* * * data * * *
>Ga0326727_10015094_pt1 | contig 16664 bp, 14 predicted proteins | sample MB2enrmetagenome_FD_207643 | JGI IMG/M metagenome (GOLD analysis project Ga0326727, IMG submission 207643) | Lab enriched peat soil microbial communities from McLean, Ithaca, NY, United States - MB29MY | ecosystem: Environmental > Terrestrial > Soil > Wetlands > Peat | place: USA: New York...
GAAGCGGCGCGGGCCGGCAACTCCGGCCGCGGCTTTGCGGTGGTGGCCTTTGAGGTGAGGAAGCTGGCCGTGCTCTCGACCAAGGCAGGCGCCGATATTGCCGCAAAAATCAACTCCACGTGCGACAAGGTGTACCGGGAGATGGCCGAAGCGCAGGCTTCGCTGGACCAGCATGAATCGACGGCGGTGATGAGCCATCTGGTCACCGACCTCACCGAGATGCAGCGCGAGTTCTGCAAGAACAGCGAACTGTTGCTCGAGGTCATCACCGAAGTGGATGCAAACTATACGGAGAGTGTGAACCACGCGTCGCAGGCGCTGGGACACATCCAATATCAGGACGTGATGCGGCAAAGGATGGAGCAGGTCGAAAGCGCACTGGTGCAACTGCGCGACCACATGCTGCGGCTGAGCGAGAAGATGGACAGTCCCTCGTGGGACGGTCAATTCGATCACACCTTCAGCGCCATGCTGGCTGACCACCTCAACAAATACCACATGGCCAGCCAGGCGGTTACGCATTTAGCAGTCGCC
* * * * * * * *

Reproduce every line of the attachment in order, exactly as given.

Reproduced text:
>Ga0326727_10015094_pt1 | contig 16664 bp, 14 predicted proteins | sample MB2enrmetagenome_FD_207643 | JGI IMG/M metagenome (GOLD analysis project Ga0326727, IMG submission 207643) | Lab enriched peat soil microbial communities from McLean, Ithaca, NY, United States - MB29MY | ecosystem: Environmental > Terrestrial > Soil > Wetlands > Peat | place: USA: New York...
GAAGCGGCGCGGGCCGGCAACTCCGGCCGCGGCTTTGCGGTGGTGGCCTTTGAGGTGAGGAAGCTGGCCGTGCTCTCGACCAAGGCAGGCGCCGATATTGCCGCAAAAATCAACTCCACGTGCGACAAGGTGTACCGGGAGATGGCCGAAGCGCAGGCTTCGCTGGACCAGCATGAATCGACGGCGGTGATGAGCCATCTGGTCACCGACCTCACCGAGATGCAGCGCGAGTTCTGCAAGAACAGCGAACTGTTGCTCGAGGTCATCACCGAAGTGGATGCAAACTATACGGAGAGTGTGAACCACGCGTCGCAGGCGCTGGGACACATCCAATATCAGGACGTGATGCGGCAAAGGATGGAGCAGGTCGAAAGCGCACTGGTGCAACTGCGCGACCACATGCTGCGGCTGAGCGAGAAGATGGACAGTCCCTCGTGGGACGGTCAATTCGATCACACCTTCAGCGCCATGCTGGCTGACCACCTCAACAAATACCACATGGCCAGCCAGGCGGTTACGCATTTAGCAGTCGCC